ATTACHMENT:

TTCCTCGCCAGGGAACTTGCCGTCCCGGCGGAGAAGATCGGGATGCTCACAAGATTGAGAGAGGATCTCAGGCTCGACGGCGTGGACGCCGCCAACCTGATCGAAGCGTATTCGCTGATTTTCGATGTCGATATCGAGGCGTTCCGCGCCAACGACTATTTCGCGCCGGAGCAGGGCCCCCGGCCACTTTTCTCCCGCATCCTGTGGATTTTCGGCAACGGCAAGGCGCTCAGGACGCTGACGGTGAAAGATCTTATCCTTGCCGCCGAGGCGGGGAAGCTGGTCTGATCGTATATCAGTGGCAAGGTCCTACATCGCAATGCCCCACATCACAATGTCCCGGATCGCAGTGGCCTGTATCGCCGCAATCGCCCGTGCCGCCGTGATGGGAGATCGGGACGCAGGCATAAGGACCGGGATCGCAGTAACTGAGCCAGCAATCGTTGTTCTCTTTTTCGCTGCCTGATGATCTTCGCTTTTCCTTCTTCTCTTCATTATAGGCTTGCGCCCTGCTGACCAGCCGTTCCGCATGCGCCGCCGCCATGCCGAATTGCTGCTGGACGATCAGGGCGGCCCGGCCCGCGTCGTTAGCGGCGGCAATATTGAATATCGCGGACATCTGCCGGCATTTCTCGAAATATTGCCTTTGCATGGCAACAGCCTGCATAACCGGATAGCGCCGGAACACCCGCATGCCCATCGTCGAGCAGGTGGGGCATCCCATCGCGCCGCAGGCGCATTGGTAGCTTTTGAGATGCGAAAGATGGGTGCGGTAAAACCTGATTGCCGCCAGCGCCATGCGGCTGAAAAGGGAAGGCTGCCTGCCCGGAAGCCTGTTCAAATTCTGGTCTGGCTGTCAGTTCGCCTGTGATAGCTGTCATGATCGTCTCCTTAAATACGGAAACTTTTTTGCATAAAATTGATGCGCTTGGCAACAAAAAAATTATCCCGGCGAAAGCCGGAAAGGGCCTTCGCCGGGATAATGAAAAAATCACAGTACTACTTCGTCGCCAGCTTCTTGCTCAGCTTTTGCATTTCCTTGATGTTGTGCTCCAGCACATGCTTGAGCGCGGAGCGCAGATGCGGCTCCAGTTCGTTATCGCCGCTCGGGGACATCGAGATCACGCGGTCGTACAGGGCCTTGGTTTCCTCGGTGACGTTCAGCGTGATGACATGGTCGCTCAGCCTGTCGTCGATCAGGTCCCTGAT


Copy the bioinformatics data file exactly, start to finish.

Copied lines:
TTCCTCGCCAGGGAACTTGCCGTCCCGGCGGAGAAGATCGGGATGCTCACAAGATTGAGAGAGGATCTCAGGCTCGACGGCGTGGACGCCGCCAACCTGATCGAAGCGTATTCGCTGATTTTCGATGTCGATATCGAGGCGTTCCGCGCCAACGACTATTTCGCGCCGGAGCAGGGCCCCCGGCCACTTTTCTCCCGCATCCTGTGGATTTTCGGCAACGGCAAGGCGCTCAGGACGCTGACGGTGAAAGATCTTATCCTTGCCGCCGAGGCGGGGAAGCTGGTCTGATCGTATATCAGTGGCAAGGTCCTACATCGCAATGCCCCACATCACAATGTCCCGGATCGCAGTGGCCTGTATCGCCGCAATCGCCCGTGCCGCCGTGATGGGAGATCGGGACGCAGGCATAAGGACCGGGATCGCAGTAACTGAGCCAGCAATCGTTGTTCTCTTTTTCGCTGCCTGATGATCTTCGCTTTTCCTTCTTCTCTTCATTATAGGCTTGCGCCCTGCTGACCAGCCGTTCCGCATGCGCCGCCGCCATGCCGAATTGCTGCTGGACGATCAGGGCGGCCCGGCCCGCGTCGTTAGCGGCGGCAATATTGAATATCGCGGACATCTGCCGGCATTTCTCGAAATATTGCCTTTGCATGGCAACAGCCTGCATAACCGGATAGCGCCGGAACACCCGCATGCCCATCGTCGAGCAGGTGGGGCATCCCATCGCGCCGCAGGCGCATTGGTAGCTTTTGAGATGCGAAAGATGGGTGCGGTAAAACCTGATTGCCGCCAGCGCCATGCGGCTGAAAAGGGAAGGCTGCCTGCCCGGAAGCCTGTTCAAATTCTGGTCTGGCTGTCAGTTCGCCTGTGATAGCTGTCATGATCGTCTCCTTAAATACGGAAACTTTTTTGCATAAAATTGATGCGCTTGGCAACAAAAAAATTATCCCGGCGAAAGCCGGAAAGGGCCTTCGCCGGGATAATGAAAAAATCACAGTACTACTTCGTCGCCAGCTTCTTGCTCAGCTTTTGCATTTCCTTGATGTTGTGCTCCAGCACATGCTTGAGCGCGGAGCGCAGATGCGGCTCCAGTTCGTTATCGCCGCTCGGGGACATCGAGATCACGCGGTCGTACAGGGCCTTGGTTTCCTCGGTGACGTTCAGCGTGATGACATGGTCGCTCAGCCTGTCGTCGATCAGGTCCCTGAT